Checking the Cooling System of Your WaveRunner
Yamaha WaveRunners are built with an open loop cooling system, which exists as a maintenance-free and effective way to cool your engine. However, as your WaveRunner ages with hours of use, the cooling system could be an area that requires servicing. Sometimes, the lines to your cooling system can become clogged or the engine itself needs to be flushed. If you’ve never checked your WaveRunner’s cooling system before, have no fear! This guide will walk you through how to check your cooling line and flush the engine so your PWC continues to operate well without overheating.
Checking the Cooling System Line and Hoses
Blockages directly affect the performance of your cooling system. If it can’t operate at 100%, things begin to go amiss. Your cooling line is the first place to check.
- Access the cooling line. If you aren’t sure where this line is, consult your service manual. The standard location is under the seat.
- To check the cooling system hoses, trace these one at a time looking for cracks and fraying. If you spot any damage, they’ll need to be replaced.
- Connect a garden hose to the cooling line. Turn the hose on and then your WaveRunner. While it idles, inspect the back of the PWC to see if water is being ejected. If there isn’t a consistent stream of water or none at all, your line is blocked.
- To rid this blockage, you can either use an air compressor and blow the debris out of the line or hook a garden hose up to the side filters (near the front of the PWC). This will backflush the system to rid it of the debris lodged in there.
How to Flush Your Engine
Sometimes, the engine must be flushed to rid salt, sand, small rocks, and other debris from inside. Riders that take solid care of their boats know to do this at least a few times a season, especially if they ride in salt water. If you persistently ran your WaveRunner in salt water for an entire season without flushing, the salt and dirt buildup can cause overheating. By flushing your engine, you rid your PWC of things that impede the efficiency of your cooling system.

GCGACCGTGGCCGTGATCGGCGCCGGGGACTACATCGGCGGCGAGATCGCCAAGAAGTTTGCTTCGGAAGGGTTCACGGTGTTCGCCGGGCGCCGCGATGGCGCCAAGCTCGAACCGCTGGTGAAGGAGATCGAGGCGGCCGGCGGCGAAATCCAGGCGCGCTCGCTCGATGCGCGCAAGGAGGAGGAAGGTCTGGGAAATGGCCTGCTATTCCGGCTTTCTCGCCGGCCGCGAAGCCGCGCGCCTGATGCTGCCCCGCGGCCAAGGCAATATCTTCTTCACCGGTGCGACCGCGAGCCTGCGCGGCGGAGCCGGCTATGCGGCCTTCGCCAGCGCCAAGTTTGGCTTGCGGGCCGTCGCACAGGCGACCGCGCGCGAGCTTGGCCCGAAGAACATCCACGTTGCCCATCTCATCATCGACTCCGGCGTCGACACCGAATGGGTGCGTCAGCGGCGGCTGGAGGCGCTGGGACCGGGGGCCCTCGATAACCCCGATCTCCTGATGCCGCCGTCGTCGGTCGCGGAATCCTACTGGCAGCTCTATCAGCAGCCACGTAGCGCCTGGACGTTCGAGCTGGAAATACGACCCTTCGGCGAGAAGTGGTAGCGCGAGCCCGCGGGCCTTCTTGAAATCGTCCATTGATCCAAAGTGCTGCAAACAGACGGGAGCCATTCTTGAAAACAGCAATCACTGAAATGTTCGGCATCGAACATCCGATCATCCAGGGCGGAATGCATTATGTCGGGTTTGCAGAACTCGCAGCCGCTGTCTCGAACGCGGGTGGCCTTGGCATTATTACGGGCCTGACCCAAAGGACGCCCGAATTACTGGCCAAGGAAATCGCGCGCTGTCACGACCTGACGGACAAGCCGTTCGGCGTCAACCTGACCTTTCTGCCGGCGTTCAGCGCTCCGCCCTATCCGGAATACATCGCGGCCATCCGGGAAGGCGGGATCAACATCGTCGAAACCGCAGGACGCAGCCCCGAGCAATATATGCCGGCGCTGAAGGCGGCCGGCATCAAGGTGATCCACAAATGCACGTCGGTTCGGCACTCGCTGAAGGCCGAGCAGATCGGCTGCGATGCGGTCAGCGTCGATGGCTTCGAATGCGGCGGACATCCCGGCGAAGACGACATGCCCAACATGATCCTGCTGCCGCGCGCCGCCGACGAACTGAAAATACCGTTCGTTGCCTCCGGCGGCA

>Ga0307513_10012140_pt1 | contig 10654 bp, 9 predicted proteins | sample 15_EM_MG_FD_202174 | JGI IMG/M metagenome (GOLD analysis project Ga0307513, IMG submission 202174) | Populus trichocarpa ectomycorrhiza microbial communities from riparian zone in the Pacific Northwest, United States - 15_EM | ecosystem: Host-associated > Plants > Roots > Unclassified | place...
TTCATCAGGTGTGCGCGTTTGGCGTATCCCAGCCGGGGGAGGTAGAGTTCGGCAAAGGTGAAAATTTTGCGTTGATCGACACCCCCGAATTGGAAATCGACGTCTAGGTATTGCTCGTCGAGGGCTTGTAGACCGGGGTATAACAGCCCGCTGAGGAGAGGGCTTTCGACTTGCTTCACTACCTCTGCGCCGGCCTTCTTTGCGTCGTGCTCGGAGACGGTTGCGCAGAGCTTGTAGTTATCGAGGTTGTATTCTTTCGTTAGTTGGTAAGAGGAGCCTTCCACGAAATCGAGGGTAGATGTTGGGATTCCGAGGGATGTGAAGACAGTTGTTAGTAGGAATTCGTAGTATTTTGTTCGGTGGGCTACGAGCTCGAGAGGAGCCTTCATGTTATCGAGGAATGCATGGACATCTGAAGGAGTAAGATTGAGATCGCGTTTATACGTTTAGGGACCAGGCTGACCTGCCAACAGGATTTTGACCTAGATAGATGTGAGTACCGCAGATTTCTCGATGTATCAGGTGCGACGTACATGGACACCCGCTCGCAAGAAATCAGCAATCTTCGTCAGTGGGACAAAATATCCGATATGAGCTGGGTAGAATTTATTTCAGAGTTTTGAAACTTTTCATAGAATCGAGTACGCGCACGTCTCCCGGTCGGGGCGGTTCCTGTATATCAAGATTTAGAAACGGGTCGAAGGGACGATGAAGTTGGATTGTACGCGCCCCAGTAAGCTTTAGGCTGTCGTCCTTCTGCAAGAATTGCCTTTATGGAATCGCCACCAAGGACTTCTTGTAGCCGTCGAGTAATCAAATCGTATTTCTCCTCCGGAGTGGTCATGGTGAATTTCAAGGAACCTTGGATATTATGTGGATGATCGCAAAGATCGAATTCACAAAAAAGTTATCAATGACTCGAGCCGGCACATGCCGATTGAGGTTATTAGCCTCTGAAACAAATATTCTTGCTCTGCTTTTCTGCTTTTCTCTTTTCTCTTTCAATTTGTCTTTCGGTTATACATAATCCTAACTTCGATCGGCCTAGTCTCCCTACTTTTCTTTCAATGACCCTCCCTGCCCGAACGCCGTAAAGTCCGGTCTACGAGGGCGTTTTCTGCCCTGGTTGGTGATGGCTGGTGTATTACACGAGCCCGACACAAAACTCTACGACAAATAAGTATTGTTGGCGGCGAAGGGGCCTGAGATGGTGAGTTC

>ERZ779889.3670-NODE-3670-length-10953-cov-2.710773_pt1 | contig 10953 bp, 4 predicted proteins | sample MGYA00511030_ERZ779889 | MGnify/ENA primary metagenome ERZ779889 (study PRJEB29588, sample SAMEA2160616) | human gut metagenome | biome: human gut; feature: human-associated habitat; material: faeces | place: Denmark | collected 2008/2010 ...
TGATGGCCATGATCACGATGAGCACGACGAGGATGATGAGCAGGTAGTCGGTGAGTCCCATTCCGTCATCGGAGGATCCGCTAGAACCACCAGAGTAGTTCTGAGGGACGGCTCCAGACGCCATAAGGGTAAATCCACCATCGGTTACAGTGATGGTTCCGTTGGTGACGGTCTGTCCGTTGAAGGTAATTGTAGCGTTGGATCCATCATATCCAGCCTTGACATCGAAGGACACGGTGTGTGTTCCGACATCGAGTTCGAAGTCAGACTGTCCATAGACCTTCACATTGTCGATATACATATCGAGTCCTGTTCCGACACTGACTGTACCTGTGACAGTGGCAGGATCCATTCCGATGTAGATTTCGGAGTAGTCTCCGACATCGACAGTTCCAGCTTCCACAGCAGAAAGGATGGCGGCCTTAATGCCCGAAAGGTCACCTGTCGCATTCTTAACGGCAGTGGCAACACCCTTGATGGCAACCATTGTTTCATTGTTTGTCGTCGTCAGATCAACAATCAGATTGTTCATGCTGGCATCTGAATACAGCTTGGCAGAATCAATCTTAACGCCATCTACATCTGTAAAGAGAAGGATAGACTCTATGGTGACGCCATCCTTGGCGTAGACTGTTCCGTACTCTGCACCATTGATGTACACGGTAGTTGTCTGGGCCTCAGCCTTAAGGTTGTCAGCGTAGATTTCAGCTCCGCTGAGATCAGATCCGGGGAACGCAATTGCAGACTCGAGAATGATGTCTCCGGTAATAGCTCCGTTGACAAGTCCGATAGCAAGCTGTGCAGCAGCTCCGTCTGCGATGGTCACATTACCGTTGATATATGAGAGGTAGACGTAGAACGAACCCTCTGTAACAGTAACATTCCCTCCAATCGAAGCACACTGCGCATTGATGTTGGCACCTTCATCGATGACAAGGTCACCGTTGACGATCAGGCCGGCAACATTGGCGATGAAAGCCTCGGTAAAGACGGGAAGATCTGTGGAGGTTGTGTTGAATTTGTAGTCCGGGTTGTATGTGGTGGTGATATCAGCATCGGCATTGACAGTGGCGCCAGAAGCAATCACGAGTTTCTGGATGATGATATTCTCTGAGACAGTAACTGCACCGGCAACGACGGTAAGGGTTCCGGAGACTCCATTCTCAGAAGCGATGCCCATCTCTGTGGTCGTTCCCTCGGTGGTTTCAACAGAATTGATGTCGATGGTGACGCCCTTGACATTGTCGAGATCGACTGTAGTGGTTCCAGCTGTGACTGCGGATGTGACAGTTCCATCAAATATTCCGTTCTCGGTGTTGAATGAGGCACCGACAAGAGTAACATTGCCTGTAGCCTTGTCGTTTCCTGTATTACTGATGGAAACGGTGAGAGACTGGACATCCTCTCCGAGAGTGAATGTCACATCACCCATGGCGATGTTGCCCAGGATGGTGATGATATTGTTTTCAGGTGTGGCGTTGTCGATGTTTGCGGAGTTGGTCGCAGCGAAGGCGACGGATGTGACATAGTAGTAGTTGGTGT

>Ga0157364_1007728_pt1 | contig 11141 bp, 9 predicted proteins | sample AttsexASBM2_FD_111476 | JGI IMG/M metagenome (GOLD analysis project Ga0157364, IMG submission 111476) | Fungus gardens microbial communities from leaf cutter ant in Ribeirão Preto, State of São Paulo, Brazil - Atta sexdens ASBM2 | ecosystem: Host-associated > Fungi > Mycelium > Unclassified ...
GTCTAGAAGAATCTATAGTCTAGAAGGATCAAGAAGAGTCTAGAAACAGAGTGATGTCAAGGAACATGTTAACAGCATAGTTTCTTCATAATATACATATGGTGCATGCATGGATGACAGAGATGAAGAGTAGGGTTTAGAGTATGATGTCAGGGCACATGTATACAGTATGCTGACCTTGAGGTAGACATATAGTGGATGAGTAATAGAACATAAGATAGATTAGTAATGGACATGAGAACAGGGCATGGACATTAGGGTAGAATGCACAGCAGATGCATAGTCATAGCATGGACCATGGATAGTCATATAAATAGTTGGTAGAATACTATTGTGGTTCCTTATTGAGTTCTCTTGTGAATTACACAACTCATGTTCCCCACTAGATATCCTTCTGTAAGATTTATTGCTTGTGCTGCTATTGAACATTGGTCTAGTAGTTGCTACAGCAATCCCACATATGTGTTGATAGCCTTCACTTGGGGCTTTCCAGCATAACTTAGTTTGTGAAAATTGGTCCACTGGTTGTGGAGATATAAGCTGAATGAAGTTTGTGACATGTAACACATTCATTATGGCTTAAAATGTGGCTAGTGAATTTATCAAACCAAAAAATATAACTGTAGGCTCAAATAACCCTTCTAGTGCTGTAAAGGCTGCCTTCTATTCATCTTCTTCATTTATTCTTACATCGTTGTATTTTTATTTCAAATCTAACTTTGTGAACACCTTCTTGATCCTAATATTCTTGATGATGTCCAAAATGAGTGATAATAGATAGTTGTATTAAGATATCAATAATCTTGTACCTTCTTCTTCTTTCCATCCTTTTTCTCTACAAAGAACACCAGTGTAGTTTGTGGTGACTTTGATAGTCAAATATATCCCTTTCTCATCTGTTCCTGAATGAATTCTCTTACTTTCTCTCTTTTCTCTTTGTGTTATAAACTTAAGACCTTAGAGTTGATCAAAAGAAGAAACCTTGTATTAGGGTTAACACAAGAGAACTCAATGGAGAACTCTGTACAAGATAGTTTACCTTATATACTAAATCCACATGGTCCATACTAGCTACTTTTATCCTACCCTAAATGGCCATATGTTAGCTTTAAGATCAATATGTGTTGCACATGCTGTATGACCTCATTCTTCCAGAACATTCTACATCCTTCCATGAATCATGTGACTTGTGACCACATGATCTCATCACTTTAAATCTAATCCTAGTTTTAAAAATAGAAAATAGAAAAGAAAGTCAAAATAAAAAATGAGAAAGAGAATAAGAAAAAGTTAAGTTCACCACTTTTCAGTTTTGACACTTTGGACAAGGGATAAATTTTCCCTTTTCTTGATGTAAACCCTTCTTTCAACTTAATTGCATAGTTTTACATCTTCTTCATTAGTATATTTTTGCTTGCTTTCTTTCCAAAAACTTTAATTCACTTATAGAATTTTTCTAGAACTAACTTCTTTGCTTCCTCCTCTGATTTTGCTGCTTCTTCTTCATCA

- Load the PWC onto a trailer or an area with a decline.
- Clean up the ride plate, reverse flow gate, and impeller, as well as the exhaust ports. Dry the engine with soft, clean towels.
- Remove the engine cowl. Here, you’ll pull out your WaveRunner service manual to see exactly where the cooling systems drain plugs and flush port are. Once you’ve located them, take the plugs off with a socket and wrench. The flush port’s plug will be made of brass, so it’s easily detectable.
- With a flush kit adaptor, remove the plug fitting and install it in the water injection port with an end wrench. Then, put the kit’s hose clap on the adapter hose and connect the hose to the fitting. Tighten the hose clamp up and make sure the on-off valve on the flush kit adaptor is OFF.
- Hook up a garden hose to the flush kit adaptor. Turn it on with medium pressure, then start your WaveRunner to let it idle for just a few seconds. During this time, turning on the flush kit adapter valve to allow water to flow into the engine. You should see water coming out of the exhaust port, cooling port, and impeller grate.
- To totally flush out your engine, let the engine run for 8 minutes. This will push out salt, dirt, and other small debris. After 8 minutes, turn the water valve off and allow the PWC engine to run a few more seconds before turning it off.
- Disconnect the flush kit adaptor and replace all drain and flush port plugs.
Now that your cooling line is clean and engine is flushed, you should see a drastic change in the temperature of your WaveRunner while riding. If you find that your PWC is still running hot, you may have to take it to a Yamaha dealer or reputable service shop. Even if you aren’t experiencing these issues, it’s good practice to know how your cooling system works and ways to rid it of lodged debris and damaging salt. Plus, you’ll have the knowledge to help out a buddy should they start experiencing issues with their cooling system.